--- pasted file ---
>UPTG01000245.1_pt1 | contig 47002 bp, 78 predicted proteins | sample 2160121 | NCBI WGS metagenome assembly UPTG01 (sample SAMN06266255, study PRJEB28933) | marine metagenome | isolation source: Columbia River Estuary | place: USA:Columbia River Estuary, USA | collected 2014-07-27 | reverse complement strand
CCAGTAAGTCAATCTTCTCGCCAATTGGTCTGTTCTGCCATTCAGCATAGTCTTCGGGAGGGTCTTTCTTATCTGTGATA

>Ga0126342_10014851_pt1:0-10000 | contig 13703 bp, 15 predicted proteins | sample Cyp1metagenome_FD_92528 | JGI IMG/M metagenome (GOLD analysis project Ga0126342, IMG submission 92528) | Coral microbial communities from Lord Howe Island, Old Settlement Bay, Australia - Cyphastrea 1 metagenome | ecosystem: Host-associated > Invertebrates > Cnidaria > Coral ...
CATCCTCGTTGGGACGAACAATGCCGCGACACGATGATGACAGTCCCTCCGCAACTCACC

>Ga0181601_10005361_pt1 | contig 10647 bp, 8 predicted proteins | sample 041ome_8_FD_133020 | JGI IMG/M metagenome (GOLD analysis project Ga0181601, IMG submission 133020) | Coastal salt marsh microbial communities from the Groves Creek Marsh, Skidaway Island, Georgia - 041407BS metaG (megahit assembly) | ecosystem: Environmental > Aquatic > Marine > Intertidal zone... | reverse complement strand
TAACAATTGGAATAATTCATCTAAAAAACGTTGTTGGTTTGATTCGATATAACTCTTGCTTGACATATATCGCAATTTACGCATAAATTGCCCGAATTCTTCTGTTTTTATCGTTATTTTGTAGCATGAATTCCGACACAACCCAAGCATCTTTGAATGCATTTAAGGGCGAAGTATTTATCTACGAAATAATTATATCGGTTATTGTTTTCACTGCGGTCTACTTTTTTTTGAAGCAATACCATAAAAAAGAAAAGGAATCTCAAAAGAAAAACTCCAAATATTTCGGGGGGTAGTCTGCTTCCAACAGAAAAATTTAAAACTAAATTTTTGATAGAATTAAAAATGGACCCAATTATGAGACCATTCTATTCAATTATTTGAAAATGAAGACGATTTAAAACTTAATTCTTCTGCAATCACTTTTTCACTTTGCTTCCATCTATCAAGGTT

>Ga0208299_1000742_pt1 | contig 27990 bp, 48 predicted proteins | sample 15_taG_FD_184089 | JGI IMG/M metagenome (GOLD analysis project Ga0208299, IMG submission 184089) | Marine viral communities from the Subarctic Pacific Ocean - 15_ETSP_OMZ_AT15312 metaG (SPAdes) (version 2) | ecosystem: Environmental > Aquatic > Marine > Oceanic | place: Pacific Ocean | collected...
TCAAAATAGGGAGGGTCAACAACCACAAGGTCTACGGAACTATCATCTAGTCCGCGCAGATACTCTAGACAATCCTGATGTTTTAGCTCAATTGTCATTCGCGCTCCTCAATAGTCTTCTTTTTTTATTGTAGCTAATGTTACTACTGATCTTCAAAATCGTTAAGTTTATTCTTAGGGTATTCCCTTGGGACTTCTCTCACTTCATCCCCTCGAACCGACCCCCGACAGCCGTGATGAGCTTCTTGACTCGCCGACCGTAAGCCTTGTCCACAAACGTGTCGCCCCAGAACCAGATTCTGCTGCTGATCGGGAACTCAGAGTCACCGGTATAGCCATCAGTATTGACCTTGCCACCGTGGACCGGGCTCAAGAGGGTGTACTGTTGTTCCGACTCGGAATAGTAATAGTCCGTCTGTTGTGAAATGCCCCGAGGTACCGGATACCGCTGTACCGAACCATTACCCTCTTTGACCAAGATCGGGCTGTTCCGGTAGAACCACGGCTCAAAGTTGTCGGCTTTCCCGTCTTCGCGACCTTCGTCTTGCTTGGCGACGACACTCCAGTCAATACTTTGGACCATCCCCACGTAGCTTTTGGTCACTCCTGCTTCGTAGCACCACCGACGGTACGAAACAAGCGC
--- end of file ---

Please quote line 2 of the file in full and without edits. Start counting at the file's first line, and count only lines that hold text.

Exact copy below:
CCAGTAAGTCAATCTTCTCGCCAATTGGTCTGTTCTGCCATTCAGCATAGTCTTCGGGAGGGTCTTTCTTATCTGTGATA